Scientist: Warming Makes Storms like Harvey Wetter

30 August, 2017

A storm named Harvey set a rainfall record in the continental United States this week. It dumped 1.32 meters of water over southeastern Texas.

The former rainfall record was set in 1978 as Tropical Storm Amelia dropped 1.21 meters of rainfall in the same area, according to the National Weather Service.

Scientists say this may show what the future will be because of global warming. They say climate change did not cause Harvey. But they note that warmer air and water mean wetter and possibly more intense hurricanes in the future.

"This is the kind of thing we are going to get more of," said Princeton University climate scientist Michael Oppenheimer. "This storm should serve as warning."

People ride a boat though flood water after being evacuated from the rising water following Hurricane Harvey in a neighborhood near Houston, Texas, U.S., August 30, 2017.
People ride a boat though flood water after being evacuated from the rising water following Hurricane Harvey in a neighborhood near Houston, Texas, U.S., August 30, 2017.

Scientific methods can be used to study if Harvey is tied to man-made climate change. It involves complex mathematical processes. And it will take weeks or months to complete the study and even longer to be reviewed by other scientists.

But in general, climate scientists agree that the future storms will drop much more rain than the same sized storms that came before.

Why is that?

Warmer air holds more water. For every degree Celsius, the atmosphere can hold, and then drop an extra 7 percent of water, according to several scientists. Global warming also means warmer seas. And it is warm water that fuels hurricanes.

Hurricanes need air temperatures of at least 26 degrees Celsius for fuel. The water in the Gulf was at least that warm, 100 meters deep, according to University of Miami hurricane researcher Brian McNoldy.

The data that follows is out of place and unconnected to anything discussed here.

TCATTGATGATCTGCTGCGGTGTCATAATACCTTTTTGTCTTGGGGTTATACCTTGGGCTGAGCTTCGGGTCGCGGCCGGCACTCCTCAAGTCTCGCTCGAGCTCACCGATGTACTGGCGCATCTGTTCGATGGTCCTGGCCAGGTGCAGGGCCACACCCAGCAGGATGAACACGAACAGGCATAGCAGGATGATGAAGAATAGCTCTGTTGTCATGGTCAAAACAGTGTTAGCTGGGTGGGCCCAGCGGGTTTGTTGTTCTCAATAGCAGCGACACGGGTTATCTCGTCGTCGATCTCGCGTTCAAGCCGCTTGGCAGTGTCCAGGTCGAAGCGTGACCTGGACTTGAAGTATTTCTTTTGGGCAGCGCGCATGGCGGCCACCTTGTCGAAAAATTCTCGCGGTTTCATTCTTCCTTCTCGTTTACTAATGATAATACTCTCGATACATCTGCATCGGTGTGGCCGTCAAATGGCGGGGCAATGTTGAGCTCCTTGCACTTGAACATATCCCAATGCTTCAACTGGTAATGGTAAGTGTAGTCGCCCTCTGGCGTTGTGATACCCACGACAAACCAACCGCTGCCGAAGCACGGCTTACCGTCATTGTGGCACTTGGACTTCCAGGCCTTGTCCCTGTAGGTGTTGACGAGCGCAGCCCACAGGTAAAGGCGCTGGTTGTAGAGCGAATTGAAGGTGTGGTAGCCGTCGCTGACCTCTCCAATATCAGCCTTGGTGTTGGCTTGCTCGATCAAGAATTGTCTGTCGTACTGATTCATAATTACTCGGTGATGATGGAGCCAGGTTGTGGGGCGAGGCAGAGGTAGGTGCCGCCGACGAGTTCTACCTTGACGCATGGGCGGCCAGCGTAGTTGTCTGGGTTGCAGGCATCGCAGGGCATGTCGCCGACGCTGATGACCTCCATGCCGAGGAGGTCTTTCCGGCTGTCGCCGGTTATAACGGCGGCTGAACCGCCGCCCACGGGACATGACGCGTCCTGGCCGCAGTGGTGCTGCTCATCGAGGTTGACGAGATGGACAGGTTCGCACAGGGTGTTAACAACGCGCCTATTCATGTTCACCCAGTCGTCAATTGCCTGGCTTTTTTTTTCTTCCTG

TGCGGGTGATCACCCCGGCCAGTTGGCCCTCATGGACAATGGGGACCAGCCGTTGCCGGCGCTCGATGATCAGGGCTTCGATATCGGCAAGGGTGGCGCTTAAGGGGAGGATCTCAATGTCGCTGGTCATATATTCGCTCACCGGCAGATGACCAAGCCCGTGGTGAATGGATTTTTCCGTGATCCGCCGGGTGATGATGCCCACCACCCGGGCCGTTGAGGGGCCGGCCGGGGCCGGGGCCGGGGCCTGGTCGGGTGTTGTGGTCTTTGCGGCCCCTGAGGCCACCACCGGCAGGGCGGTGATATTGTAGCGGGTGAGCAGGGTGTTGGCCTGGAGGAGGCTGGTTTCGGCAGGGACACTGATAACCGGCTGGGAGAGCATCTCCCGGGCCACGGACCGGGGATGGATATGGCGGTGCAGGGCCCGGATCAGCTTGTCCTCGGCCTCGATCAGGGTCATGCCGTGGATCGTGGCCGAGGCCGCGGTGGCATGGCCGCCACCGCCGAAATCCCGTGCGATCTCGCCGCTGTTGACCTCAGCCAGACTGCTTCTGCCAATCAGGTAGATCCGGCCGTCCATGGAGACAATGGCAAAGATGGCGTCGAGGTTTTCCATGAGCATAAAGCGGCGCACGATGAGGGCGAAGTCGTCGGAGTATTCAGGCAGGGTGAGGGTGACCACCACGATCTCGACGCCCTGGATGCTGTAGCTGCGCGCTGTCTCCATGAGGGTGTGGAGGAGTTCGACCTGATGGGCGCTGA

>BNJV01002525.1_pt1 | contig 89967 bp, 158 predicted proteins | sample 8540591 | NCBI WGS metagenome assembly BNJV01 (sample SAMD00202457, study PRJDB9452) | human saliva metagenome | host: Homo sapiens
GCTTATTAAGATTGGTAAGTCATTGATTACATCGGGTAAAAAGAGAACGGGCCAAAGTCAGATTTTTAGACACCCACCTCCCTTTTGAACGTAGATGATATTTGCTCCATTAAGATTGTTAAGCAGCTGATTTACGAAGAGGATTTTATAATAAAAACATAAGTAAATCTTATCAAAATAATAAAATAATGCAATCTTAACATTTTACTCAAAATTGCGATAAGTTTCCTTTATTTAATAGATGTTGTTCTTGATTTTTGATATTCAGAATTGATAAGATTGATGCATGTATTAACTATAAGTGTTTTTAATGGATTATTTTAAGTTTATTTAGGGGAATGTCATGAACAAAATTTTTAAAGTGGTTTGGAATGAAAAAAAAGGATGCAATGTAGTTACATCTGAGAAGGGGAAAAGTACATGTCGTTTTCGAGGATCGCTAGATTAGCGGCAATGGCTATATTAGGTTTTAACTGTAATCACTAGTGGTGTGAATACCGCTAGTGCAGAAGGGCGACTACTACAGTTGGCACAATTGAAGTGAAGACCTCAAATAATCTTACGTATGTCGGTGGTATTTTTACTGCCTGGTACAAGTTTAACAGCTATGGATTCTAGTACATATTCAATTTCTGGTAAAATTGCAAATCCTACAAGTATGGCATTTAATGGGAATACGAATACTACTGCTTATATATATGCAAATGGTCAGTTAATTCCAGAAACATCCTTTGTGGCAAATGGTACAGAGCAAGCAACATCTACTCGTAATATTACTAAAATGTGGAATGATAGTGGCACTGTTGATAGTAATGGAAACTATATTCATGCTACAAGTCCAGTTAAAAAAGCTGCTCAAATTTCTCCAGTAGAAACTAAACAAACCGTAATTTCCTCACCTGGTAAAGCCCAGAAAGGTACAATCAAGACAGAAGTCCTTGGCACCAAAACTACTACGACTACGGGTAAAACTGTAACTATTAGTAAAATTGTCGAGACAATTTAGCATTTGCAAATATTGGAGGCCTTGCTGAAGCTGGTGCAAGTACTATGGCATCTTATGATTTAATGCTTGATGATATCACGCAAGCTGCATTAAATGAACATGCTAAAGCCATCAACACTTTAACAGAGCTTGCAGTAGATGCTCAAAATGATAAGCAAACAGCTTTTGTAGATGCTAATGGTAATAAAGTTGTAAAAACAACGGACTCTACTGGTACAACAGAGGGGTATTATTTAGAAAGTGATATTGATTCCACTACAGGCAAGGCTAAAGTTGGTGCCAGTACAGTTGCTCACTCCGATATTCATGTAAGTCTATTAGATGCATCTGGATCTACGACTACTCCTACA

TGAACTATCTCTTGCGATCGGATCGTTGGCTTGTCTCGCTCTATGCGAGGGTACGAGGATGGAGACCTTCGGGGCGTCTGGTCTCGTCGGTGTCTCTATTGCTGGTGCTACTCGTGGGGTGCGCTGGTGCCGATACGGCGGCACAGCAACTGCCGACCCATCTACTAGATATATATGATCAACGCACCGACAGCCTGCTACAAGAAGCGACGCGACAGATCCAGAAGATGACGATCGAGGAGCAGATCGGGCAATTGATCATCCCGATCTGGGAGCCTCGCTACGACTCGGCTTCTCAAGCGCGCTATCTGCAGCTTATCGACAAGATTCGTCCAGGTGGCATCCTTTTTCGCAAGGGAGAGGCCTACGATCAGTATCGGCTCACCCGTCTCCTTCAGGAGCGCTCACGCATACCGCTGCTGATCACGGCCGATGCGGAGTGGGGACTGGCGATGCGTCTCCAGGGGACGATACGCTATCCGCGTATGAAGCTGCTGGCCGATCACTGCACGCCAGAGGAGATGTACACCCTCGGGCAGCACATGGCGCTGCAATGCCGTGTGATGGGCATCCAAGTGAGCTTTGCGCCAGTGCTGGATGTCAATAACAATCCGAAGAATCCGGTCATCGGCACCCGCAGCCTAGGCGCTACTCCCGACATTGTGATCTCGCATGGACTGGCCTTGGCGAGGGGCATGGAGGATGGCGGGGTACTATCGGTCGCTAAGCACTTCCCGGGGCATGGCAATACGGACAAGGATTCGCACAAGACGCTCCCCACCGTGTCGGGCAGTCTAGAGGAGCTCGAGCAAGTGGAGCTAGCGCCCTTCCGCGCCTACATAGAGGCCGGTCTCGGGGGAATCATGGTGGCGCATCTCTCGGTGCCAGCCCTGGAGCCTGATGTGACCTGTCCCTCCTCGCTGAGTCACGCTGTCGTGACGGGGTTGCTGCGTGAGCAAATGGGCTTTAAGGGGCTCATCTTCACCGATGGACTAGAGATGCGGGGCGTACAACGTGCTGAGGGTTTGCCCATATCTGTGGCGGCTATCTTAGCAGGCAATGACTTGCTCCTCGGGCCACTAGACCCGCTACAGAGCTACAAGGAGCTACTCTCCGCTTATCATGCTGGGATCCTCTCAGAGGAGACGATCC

Jeff Masters is meteorology director for Weather Underground. He says when Harvey moved toward Texas, water in the Gulf of Mexico was nearly 1 degree Celsius warmer than normal.

Climate scientists are still debating what role, if any, global warming may have played in causing Harvey to stall, or stop and sit over Texas. The storm not moving on was the big reason for the disastrous flooding. All that rain would not have landed in any one area if the storm had moved on like other normal ones

Harvey stalled because it was between two high-pressure weather fronts. They pushed it in opposite directions, and trapped it in place.

Princeton's Oppenheimer theorizes that there is a connection between melting sea ice in the Arctic and changes in the jet stream and the weather patterns that make these "blocking fronts" more common. He is not the only one thinking this. But others say it is too early to know .

Cliff Mass says climate change is not powerful enough to create an event like Harvey's rainfall. He is an atmospheric scientist at the University of Washington.

"You really can't pin global warming on something this extreme. It has to be natural variability," Mass said. "It may juice it up slightly but not create this phenomenal anomaly."

"We're breaking one record after another with this thing," Mass said.

I'm Anne Ball.

Anne Ball adapted this story for Learning English from several VOA News story. Hai Do was the editor. We want to hear from you. Write to us in the Comments Section and visit us on 51VOA.COM.


Words in This Story

weather front – n. a boundary between two different air masses that results in stormy weather

jetstream – n. a strong current of fast winds high above the Earth's surface

pin – v. to prevent or stop (someone or something) from moving by holding or pressing firmly against something

variability – adj. able or likely to change or be changed : not always the same

phenomenal – adj. very good or great : unusual in a way that is very impressive

anomaly – n. something that is unusual or unexpected